In this day and age, college students have faced an extreme pressure to get involved on campus, gain leadership experience and then translate those things onto a resume. In the last year, I have held different leadership roles within a couple different organizations and it has really opened my eyes to the positive and negative sides to them.

Gaining leadership skills is imperative in order to be successful in the workforce, hopefully, in writing this I will be able to shed light on the positive aspects while preparing readers for the possible hardships that can come.

Being a leader can be so fun! Within any organization, there are so many different leadership roles you can take on, and I highly suggest you do. Take on whichever role really speaks to you and your character. The more you feel you relate to the requirements of the position the better you will understand and value it. That’s the exciting part! You learn so much, get to grow as a person, doing something you’re passionate about, while also leading others and giving yourself to something bigger.

Some other really great aspects are the tools that the role can offer you. You all of a sudden gain access to people, technology, and opportunities you would not otherwise have had. You learn how to communicate with people that you may not have otherwise crossed paths with, you learn how to feel compassion for those same people, these things learned on top of basic organizational skills and public speaking skills. When given the title you automatically become the go-to person for that thing and over time, given the effort you put in, master it, which is truly an accomplishment.

Leadership, in general, can and will test most if not every aspect of you as a person.

The knowledge you have of your position will be tested, but even further it will test the strength you have as a human. Being the leader means owning up to your mistakes. Every. Single. Time. It means that you get to fulfill all of the fun parts of the job, but also the not-so-fun parts. Your leadership position can and will make you question yourself as a person and what you stand for. This is something I had no idea would happen, and frankly, I was not ready to have to do that.

However, just like with most things, I did it and learned more about who I am.

Something else that is important to remember about these roles, is that when things go wrong, you and the other leaders, will be the fall guy. When something happens that those in your organization do not agree with, whether it be organizationally sanctioned or not, those members will look for someone to blame. That in and of itself is something we as people will always do, and it may not always be the right way to approach the situation, however, it does happen.

Just like any good leader, when things don’t happen the way they were supposed to, that person not only takes the emotional hit that comes with it, but they also have to take the heat from those in the group that do not agree with what happened.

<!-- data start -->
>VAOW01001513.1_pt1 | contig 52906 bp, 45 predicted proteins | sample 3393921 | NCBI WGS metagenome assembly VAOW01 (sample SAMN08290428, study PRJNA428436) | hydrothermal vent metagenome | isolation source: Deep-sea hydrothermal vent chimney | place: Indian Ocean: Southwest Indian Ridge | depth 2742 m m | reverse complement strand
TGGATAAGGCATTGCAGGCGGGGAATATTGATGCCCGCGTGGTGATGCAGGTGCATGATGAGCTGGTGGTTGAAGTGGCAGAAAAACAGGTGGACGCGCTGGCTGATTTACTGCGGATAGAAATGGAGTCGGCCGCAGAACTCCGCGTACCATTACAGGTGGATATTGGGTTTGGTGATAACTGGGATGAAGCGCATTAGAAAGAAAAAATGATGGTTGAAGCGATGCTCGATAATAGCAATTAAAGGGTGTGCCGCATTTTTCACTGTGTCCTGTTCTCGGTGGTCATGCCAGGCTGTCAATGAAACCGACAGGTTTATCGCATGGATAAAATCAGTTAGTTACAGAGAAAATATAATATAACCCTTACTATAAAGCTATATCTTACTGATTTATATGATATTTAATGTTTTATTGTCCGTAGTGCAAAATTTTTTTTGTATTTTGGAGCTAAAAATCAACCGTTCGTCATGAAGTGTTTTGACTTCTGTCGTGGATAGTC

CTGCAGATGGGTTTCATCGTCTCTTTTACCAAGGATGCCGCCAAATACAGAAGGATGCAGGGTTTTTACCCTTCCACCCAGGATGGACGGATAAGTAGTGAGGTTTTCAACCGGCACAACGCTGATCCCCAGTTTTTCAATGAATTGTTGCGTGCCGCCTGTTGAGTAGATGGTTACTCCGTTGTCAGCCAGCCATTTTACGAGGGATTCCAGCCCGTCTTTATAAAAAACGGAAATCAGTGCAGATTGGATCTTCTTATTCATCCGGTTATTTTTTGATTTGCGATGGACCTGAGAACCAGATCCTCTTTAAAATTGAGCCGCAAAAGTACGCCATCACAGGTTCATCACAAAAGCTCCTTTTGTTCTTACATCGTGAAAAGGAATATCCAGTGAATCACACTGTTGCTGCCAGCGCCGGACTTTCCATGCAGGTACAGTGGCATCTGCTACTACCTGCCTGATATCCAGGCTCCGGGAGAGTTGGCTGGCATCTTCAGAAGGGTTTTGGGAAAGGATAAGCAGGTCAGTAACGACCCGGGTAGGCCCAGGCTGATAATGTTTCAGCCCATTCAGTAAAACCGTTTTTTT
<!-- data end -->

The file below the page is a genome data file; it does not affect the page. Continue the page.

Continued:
Experiences such as those are the ones that will make any leader question if they are truly fit for doing so. In the end, that leader will learn, grow, and hopefully change, in order to keep the best interests of the whole group in mind.

Taking on leadership roles, will for most people be inevitable.

There is so much a person can learn about themselves and others when doing so. In the last year, I have held several different leadership roles within different organizations and it has really opened my eyes to what leaders face every day whether it be on a small or large scale. Gaining leadership skills is key to being successful in the workforce, and hopefully, in putting my experiences into writing I have taught readers that you should pursue every opportunity afforded you in the realm of leadership, but that it takes a strong person willing to adapt and grow.

Cover Image Credit: Ian Schneider

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30 Thoughts You Probably Had During The First Day Of Classes

It's all fun and games until you have to go back to class

One of the greatest joys in life is finally heading back to college after break. While it is accompanied with some sadness of leaving your family, pets and bed, it is made up for with college friends, independence and just the general greatness of college life. However, actually going to classes is another story. Here are 30 thoughts you probably had while getting adjusted to the first day of class.

1. *Alarm goes off* Is it really time to get up?

2. I forgot how much it sucked to have community bathrooms

3. Should I dress nicely?

4. What is everyone else wearing?

5. I don't even know where my classes are

6. Am I in the right room?

7. I sorta know that person. Should I sit next to them or is that weird?

8. How are we already on lesson one?!!??!

9. What happened to syllabus week???

10. I already have homework??

11. This is not what I signed up for

12. Okay, it is but still! I wasn't ready for this

13. I wonder if anyone else has lunch right now

14. Why are all my friends in class

15. I guess I'll eat lunch alone

16. Oh good, people I know!!!

17. Why am I already sick of the food here it has only been one day

18. Time for my class! Yay!

19. *repeat thoughts six through 12*

20. Finally done for the day!!!

21. Should I go to the gym or nap?

22. Maybe I'll be productive

23. Or just hang out with friends and do nothing because I don't have that much work yet

24. It was only the first day and I'm exhausted

25. At least I get to pick what time to eat dinner!

26. Why are there so many club meetings

27. Back to the communal showers!

28. I miss my big bed

29. I wonder if my pet misses me yet

30. Can't wait to do this all again tomorrow!

Cover Image Credit: Pexels